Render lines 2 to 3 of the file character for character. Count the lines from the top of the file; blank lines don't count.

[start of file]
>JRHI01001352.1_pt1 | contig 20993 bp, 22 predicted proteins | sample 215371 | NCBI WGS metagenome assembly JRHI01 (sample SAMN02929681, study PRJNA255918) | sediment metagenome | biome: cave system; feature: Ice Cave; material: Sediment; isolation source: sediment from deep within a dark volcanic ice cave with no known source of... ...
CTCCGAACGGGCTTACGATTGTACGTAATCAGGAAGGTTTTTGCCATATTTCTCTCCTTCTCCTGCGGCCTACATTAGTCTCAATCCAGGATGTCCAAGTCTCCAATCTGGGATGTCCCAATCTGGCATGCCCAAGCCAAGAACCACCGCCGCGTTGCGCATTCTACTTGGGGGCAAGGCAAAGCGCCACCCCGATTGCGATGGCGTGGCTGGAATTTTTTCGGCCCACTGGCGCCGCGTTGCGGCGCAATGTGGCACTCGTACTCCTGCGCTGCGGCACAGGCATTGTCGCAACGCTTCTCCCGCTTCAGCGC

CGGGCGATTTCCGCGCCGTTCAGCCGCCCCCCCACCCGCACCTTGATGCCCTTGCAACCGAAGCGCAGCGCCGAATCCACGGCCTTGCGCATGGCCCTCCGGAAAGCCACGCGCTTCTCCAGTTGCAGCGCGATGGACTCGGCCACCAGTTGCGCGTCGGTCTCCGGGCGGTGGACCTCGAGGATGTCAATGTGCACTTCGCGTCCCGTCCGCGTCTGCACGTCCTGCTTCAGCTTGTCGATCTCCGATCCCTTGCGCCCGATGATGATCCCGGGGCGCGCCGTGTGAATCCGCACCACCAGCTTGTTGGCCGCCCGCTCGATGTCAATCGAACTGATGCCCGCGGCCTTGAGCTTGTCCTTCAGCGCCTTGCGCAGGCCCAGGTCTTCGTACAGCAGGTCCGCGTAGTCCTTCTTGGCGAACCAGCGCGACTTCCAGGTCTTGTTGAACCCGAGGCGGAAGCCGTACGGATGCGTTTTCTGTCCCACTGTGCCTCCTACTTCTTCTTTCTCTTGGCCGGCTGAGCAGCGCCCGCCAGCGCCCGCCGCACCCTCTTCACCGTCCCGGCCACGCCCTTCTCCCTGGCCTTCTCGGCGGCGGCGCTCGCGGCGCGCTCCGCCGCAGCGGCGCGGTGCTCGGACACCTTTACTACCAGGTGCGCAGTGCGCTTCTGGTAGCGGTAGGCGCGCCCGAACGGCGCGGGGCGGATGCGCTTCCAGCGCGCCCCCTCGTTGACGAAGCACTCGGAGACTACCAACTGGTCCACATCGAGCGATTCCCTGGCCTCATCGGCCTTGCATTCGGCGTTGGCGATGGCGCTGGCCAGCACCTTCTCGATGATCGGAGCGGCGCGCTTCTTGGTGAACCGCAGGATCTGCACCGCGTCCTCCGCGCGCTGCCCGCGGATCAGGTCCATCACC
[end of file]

CTCCGAACGGGCTTACGATTGTACGTAATCAGGAAGGTTTTTGCCATATTTCTCTCCTTCTCCTGCGGCCTACATTAGTCTCAATCCAGGATGTCCAAGTCTCCAATCTGGGATGTCCCAATCTGGCATGCCCAAGCCAAGAACCACCGCCGCGTTGCGCATTCTACTTGGGGGCAAGGCAAAGCGCCACCCCGATTGCGATGGCGTGGCTGGAATTTTTTCGGCCCACTGGCGCCGCGTTGCGGCGCAATGTGGCACTCGTACTCCTGCGCTGCGGCACAGGCATTGTCGCAACGCTTCTCCCGCTTCAGCGC

CGGGCGATTTCCGCGCCGTTCAGCCGCCCCCCCACCCGCACCTTGATGCCCTTGCAACCGAAGCGCAGCGCCGAATCCACGGCCTTGCGCATGGCCCTCCGGAAAGCCACGCGCTTCTCCAGTTGCAGCGCGATGGACTCGGCCACCAGTTGCGCGTCGGTCTCCGGGCGGTGGACCTCGAGGATGTCAATGTGCACTTCGCGTCCCGTCCGCGTCTGCACGTCCTGCTTCAGCTTGTCGATCTCCGATCCCTTGCGCCCGATGATGATCCCGGGGCGCGCCGTGTGAATCCGCACCACCAGCTTGTTGGCCGCCCGCTCGATGTCAATCGAACTGATGCCCGCGGCCTTGAGCTTGTCCTTCAGCGCCTTGCGCAGGCCCAGGTCTTCGTACAGCAGGTCCGCGTAGTCCTTCTTGGCGAACCAGCGCGACTTCCAGGTCTTGTTGAACCCGAGGCGGAAGCCGTACGGATGCGTTTTCTGTCCCACTGTGCCTCCTACTTCTTCTTTCTCTTGGCCGGCTGAGCAGCGCCCGCCAGCGCCCGCCGCACCCTCTTCACCGTCCCGGCCACGCCCTTCTCCCTGGCCTTCTCGGCGGCGGCGCTCGCGGCGCGCTCCGCCGCAGCGGCGCGGTGCTCGGACACCTTTACTACCAGGTGCGCAGTGCGCTTCTGGTAGCGGTAGGCGCGCCCGAACGGCGCGGGGCGGATGCGCTTCCAGCGCGCCCCCTCGTTGACGAAGCACTCGGAGACTACCAACTGGTCCACATCGAGCGATTCCCTGGCCTCATCGGCCTTGCATTCGGCGTTGGCGATGGCGCTGGCCAGCACCTTCTCGATGATCGGAGCGGCGCGCTTCTTGGTGAACCGCAGGATCTGCACCGCGTCCTCCGCGCGCTGCCCGCGGATCAGGTCCATCACC